SPIE Defense + Commercial Sensing
Highlights from 2017 plenary talks.
Hundreds of photonics experts became one giant brainstorming team at SPIE Defense + Commercial Sensing (DCS) in April as two speakers issued big challenges in one of the most dramatic plenary presentations in the conference’s history.
First Thomas Burns, director of the Strategic Technology Office at the US Defense Advanced Research Projects Agency (DARPA), asked for help with innovations in sensors and communications to keep the US military ahead of its adversaries on fast-evolving strategies.
Then Parker Abercrombie, lead scientist at the Immersive Visualization Project in NASA’s Jet Propulsion Laboratory (JPL), led the audience on a virtual tour of Mars for an on-screen workout much like the virtual-reality space exploration sessions he runs at JPL. He invited the experts to think how such an opportunity with augmented reality (AR), virtual reality (VR), and holography might enhance any such training.
Conventional space training just doesn’t work, Abercrombie said. “Looking at pictures, we can’t understand what an area of Mars is like,” he said. Showing images taken by the Curiosity rover, he pointed out that a curve on Mars shows up as a straight line and a pebble can look like a boulder. However, by letting trainees “enter” a 3D landscape that combined images from several sources, their skills soared.
Abercrombie showed data to document how his immersive visualization system works two or three times better than the official “mission tool” in getting trainees to estimate distances and locations for maps.
Then the crowd went inside the International Space Station, before joining Abercrombie for a virtual jog up a mountain on Mars — where the geoscientists he trains do likewise.
Earlier in the plenary session, Burns had reminded his audience at the Anaheim (CA) Convention Center, that DARPA is the American military arm that invents new things “that fly and swim and crawl and go boom.”
After the Soviets got the jump on America by launching Sputnik in the 1950s, US President Dwight Eisenhower launched DARPA to prevent such surprises. Burns said DARPA survives by bringing in the smartest people from industry, universities, and businesses.
Several times he asked attendees to send in ideas from their own areas of photonics expertise to help build a new culture at DARPA, a team that is building, in Burns own words, “a system of systems that work together to achieve a new type of weapon: that weapon is complexity.”
Over the years, DARPA has recorded many successes in battlefield intelligence, surveillance and reconnaissance (ISR), stealth devices, and precision strike capabilities. But today, such innovations take too long to devise, especially when other countries can match US innovation with newer and better weapons.
Burns, a pioneer of technologies that can extract information from massive quantities of multisensor data, called his plan “a composable strategy,” in which all parts and agency divisions are constantly able to fit existing elements together in new ways. “It’s the third wave of systems,” he said.
“I am advocating a framework that creates a system of systems that can be tailored for different kinds of conflict, that doesn’t take forever to get things out the door. It will combine manned with unmanned systems, so our adversaries cannot keep up with us in time or in space.”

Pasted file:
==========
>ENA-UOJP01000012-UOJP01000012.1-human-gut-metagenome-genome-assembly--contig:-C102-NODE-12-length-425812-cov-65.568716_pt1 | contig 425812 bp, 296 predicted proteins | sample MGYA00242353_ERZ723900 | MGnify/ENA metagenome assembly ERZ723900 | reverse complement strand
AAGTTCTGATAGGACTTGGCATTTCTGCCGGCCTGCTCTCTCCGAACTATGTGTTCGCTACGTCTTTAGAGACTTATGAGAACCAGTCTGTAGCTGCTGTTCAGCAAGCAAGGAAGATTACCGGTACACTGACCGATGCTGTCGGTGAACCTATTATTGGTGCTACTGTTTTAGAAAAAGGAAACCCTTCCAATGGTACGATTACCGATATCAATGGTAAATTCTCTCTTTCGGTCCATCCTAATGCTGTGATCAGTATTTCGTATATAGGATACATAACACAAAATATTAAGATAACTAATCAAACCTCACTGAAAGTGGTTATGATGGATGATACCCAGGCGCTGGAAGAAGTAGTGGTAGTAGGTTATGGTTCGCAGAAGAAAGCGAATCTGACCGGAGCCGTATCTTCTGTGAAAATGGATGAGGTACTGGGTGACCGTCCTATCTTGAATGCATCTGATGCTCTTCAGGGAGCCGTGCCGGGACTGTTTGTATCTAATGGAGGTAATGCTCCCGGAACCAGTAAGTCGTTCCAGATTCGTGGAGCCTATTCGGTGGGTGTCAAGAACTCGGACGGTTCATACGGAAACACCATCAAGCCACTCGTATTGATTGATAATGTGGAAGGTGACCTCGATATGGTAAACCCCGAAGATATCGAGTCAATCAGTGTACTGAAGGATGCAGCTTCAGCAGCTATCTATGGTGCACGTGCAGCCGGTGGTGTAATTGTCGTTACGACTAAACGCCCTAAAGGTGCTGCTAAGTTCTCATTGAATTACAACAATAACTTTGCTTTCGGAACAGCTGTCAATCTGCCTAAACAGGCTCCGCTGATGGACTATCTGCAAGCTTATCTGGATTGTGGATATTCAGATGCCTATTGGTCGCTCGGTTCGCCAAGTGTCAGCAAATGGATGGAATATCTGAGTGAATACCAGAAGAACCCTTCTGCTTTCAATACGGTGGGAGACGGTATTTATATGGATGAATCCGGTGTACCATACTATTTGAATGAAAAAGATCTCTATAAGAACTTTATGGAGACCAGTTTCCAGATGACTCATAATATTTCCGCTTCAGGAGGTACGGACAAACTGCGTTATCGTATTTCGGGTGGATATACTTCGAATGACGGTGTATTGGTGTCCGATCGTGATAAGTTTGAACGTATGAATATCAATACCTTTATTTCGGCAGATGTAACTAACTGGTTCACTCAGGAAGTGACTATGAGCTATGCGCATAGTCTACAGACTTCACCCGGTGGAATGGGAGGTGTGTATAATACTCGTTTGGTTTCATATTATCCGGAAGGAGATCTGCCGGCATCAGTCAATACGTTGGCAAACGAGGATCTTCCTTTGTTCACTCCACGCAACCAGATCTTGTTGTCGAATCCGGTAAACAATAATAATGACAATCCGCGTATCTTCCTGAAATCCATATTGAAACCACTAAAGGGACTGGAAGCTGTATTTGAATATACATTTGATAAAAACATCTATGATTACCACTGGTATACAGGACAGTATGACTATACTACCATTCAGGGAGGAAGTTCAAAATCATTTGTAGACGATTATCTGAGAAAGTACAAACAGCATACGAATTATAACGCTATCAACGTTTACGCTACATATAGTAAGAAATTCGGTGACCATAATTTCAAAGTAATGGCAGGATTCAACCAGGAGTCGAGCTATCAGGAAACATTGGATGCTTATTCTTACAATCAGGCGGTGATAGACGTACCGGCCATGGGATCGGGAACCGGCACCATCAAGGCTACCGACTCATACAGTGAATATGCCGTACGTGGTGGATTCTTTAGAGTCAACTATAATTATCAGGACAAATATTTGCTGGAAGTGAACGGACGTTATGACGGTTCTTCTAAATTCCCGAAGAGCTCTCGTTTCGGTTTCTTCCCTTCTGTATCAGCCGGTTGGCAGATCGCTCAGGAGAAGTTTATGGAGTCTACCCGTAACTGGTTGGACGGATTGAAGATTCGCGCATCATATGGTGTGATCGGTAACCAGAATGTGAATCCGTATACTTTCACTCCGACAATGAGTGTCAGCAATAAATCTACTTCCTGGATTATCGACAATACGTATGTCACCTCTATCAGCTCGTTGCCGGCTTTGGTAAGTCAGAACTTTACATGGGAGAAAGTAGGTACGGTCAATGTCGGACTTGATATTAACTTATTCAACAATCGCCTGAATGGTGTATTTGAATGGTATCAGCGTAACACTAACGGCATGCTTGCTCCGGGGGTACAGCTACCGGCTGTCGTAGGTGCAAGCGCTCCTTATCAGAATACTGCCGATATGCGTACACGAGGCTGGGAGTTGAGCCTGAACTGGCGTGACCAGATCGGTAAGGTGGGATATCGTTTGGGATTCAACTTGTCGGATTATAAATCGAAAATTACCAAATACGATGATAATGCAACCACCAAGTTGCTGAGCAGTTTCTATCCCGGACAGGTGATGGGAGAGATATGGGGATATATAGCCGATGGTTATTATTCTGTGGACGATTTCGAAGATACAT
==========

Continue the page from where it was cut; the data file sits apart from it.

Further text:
To illustrate, Burns showed a video of a pair of military planes. The first plane was an unmanned information collector that can relay data to the second, a flying “resource truck” or repository of weapons. The second plane can release a cloud of small missiles, so many that an enemy would waste a lot of firepower without stopping them all, letting some explode their targets.
“We can impose complexity on our adversaries,” Burns said, adding that further details about his new interconnected approach will be disclosed in the next six months or so.
A new challenge, Burns added, is finding ways to combat military threats in cities, without much collateral damage. “That’s a big concern,” he told his audience. Lower-level conflict operations will also take place in urban environments, he said. “That’s the way the world is moving.”
He asked attendees for help developing technologies to defend against modern threats. “If a small, non-state group were to become burrowed deep into Jakarta and decided it would take down New York City or hold it hostage, we need to be able to take them out or neutralize that capability,” he said. “The key technology could be one we need you to help us develop today.”
Burns concluded, “I hope this strategic context will whet your appetite.”
Nearly 4,600 participants attended SPIE DCS 2017, in the long-running event’s first showing on the West Coast.
Ten distinguished early-career scientists selected as the inaugural group of SPIE Rising Researchers were honored during welcome remarks before the plenary session.
Honorees were John Hennessy and Adrian Tang, NASA JPL, along with SPIE members Fei Tian, Stevens Institute of Technology (USA); Junsuk Rho, Pohang University of Science and Technology (Republic of Korea); Shuo Pang, University of Central Florida (USA); Daniela Moody, Descartes Labs (USA); Yongmin Liu, Northeastern University (USA); Daniel LeMaster, US Air Force Research Lab; Matt Graham, Oregon State University (USA); and Nathan Cahill, Rochester Institute of Technology (USA).
Anaheim is part of a three-city rotation for SPIE DCS in the USA. The event moves to Orlando, FL, 15-19 April 2018, and Baltimore, MD, in April 2019. Abstracts for SPIE Defense + Commercial Sensing 2018 are due 9 October.
The Society’s Europe meeting, SPIE Security + Defence, will be held 11-14 September in Warsaw, Poland.
Read more information on SPIE Defense + Commercial Sensing 2017.
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